How This Photog Went From Shooting Local Gigs To Working W Some Of The Biggest Names In Music


Starting out in the creative biz is never an easy ride — it requires dedication, craft-honing and constant levelling up. For Sydney-based photographer and videographer Billy Zammit, it all started with attending and shooting local gigs.

These days, you’ll find him capturing the highlights of epic festivals, directing cinematic ad campaigns for your favourite brands and helping bring the creative vision of some of the biggest and best names in Aus music to life.

Over the last few years, Billy has worked alongside acts like Vera Blue, DMA’s, Yours Truly, CXLOE, merci mercy and more, and his unique style has been sought after by the likes of the ABC, Converse, Unify Gathering and more.

So, how on earth does a creative journey of this mammoth all come to life? Here’s a look into just how Billy got his start, and what he reckons all youngsters looking to chase their creative dreams should do.

How did you get your start in music photography and videography?

I was always going to shows when I was younger and had an interest in music, so when I picked up a camera and started photographing things I loved, music was one of them! The artists playing local shows and tour managers, photographers and crew have all grown together, which has led to some incredible opportunities to shoot events and festivals, and portraits and music videos.

What initially inspired you to forge a career as a creative?

Initially, my interest was in graphic design! However, my fascination shifted when picking up a camera and finding my creative and artistic identity. The curiosity of exploration and travel incorporated perfectly, so in 2018 I had my first solo exhibition. Given that photography was all I had ever done for work, I have been working in a professional sense ever since!

Who were some of the artists and creatives that inspired you initially?

Subconsciously, I think it may have been my parents and grandparents. I was fortunate enough to experience a creative upbringing —my parents were dancers, my nan was a dressmaker, and my grandad was a photographer! Always having that encouragement motivated me and led me into a natural curiosity and creative intrigue for music, graffiti and street photography.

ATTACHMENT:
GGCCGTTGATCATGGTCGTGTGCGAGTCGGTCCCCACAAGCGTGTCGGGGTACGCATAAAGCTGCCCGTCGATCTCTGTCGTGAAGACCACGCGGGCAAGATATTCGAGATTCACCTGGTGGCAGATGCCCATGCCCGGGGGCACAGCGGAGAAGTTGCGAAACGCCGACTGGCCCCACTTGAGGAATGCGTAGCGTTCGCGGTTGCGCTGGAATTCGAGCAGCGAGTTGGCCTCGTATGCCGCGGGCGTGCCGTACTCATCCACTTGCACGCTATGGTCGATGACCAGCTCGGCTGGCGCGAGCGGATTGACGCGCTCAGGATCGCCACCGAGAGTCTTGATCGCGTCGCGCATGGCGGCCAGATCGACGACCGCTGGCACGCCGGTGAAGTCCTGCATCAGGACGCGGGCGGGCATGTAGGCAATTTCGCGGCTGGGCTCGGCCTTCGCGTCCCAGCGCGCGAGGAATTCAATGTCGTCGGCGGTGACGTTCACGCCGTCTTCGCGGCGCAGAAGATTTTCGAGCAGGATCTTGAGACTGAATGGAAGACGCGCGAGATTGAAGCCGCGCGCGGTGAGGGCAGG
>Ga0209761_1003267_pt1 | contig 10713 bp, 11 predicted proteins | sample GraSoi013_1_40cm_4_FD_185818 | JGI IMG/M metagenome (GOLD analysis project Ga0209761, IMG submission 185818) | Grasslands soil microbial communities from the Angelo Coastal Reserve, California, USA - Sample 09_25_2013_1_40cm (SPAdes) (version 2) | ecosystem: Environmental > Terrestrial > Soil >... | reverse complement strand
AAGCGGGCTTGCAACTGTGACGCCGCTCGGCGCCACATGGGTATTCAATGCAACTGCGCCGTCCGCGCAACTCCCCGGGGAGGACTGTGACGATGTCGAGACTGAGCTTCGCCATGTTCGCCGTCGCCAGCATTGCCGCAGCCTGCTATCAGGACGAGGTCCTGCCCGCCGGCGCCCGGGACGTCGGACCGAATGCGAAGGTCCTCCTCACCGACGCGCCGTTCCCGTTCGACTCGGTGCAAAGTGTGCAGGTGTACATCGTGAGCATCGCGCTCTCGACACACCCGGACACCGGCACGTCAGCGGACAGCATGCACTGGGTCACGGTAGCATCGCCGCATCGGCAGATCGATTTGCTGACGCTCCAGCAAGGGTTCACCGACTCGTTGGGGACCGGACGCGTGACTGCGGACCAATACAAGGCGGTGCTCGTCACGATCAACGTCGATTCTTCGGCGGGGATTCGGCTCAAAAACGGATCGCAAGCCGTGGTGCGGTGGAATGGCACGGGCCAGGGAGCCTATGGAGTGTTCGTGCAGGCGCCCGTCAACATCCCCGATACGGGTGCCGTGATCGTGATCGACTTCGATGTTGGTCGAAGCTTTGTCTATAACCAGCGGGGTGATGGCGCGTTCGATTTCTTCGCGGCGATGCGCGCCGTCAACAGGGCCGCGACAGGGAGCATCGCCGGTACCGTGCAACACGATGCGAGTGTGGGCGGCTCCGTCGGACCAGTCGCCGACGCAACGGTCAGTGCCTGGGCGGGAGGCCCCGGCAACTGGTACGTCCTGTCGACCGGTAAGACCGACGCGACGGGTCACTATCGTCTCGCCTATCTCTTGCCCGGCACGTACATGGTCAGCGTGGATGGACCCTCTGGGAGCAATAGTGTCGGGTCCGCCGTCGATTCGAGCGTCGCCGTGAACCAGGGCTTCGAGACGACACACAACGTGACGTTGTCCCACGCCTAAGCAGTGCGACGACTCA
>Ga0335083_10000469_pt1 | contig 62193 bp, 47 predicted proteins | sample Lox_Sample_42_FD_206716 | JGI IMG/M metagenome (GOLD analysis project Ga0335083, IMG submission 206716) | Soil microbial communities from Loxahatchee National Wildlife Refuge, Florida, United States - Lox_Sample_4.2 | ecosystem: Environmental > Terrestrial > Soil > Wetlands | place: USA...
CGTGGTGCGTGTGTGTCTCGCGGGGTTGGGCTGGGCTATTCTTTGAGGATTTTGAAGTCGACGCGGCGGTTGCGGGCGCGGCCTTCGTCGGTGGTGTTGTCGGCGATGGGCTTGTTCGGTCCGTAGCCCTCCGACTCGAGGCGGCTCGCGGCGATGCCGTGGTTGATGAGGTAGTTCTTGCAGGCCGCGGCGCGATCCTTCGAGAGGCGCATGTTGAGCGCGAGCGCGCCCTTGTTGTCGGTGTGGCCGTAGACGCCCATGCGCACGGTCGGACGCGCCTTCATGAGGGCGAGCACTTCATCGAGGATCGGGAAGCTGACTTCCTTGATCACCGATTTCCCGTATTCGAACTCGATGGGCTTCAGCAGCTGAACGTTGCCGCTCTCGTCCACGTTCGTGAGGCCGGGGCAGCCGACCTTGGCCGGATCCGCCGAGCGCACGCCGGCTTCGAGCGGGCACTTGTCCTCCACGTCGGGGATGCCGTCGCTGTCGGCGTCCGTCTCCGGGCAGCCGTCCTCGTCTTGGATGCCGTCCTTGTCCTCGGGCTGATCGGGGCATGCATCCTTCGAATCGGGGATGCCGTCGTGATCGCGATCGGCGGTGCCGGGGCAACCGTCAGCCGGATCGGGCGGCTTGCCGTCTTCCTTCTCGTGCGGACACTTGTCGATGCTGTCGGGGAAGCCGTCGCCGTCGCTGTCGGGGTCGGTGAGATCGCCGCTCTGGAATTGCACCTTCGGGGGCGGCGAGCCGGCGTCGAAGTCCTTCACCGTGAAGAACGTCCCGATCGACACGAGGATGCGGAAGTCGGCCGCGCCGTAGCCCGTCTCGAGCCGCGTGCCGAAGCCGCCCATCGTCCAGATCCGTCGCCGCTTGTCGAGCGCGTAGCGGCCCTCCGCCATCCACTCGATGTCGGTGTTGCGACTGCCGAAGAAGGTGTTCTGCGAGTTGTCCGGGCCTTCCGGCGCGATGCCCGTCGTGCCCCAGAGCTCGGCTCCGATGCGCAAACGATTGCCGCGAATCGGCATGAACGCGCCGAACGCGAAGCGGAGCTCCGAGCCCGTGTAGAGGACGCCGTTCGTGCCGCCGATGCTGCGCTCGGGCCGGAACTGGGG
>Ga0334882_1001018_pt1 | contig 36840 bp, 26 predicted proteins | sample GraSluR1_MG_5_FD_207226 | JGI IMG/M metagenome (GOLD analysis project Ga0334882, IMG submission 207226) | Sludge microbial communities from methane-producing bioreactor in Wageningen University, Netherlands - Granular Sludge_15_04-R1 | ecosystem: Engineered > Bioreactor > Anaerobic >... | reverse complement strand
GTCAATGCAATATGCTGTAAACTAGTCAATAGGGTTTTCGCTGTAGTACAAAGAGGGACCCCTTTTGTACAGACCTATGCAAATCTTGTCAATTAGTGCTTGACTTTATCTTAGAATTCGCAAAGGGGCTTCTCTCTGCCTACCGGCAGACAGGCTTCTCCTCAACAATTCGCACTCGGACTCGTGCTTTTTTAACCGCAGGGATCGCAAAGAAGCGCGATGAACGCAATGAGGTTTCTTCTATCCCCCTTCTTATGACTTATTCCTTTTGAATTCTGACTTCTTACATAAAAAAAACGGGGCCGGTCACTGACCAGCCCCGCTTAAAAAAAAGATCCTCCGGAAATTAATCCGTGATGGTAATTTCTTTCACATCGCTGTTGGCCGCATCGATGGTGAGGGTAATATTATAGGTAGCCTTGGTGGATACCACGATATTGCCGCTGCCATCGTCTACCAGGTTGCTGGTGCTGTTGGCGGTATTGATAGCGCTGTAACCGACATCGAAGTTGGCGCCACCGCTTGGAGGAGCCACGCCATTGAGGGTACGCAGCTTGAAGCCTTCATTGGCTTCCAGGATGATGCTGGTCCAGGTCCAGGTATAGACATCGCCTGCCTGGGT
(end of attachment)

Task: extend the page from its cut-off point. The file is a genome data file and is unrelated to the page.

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Can you give us a rundown on what a typical day looks like for you on set for a shoot?

On a typical studio press portrait day, coffee is the first thing off the bat! After that, I’ll travel to the location and arrive at 8:30/9:00 am and then work with the assistant or art department to build out the world, set design and lighting we’re shooting and have created the past couple of weeks in pre-production. A full day of shooting is usually eight-to-ten hours, and there will usually be three-four looks (with a stylist and hair and makeup) to accompany them.

It’s such an amazing experience being given this trust from an artist and their time to help create their vision  — working in the studio allows the opportunity to forge a unique perspective and vignette with creative freedom!

What have been the biggest challenges you’ve faced, and what have you learned from them?

The biggest lesson I’ve learnt is to stress less and always remember to stay cool under pressure. Sometimes things will go wrong out of your control, and you can only do so much — so learning to roll with the punches and always have a backup is super important for me!

What projects are you most proud of?

I’m really proud of 2021’s ‘Sydney Isn’t Sydney Without You’ TVC campaign. I directed, and DP’d (Director Of Photography) for The Streets of Barangaroo and Lend Lease — those were my biggest 60-second TVC spot to date. I will never forget being brought on as the DP for DMA’s live performance on the first TV season of The Sound on ABC (via Mushroom Creative House). I’ve had the opportunity to photograph some incredible artists; Mac Miller, Childish Gambino, Turnstile, Ice Cube, Daniel Johns. I can’t wait to get back into the touring world!

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Who are you currently inspired by?

Currently, I’m inspired by my friends and surroundings. I’ve always been a product of my environment, and I’m so fortunate to know many incredibly creative, trusting friends that constantly inspire me.

What advice do you have for other creatives and people about chasing their dreams?

I would say always to stay positive — I’ve been photographing for nine years this year and feel like I have so much to learn. Try to be patient, but if you keep trying for long enough and do what feels right, you’ll never get let down for trying.

What’s in store for 2022? Are there any upcoming projects you’re hyped for?

2022 is reassessing my creative motivations and discipline — focusing on tangible, quality creative work coming from an emotive, bespoke approach. Trying to take it as easy as possible after two years of stress and intensity, I think everyone deserves some calmness in 2022!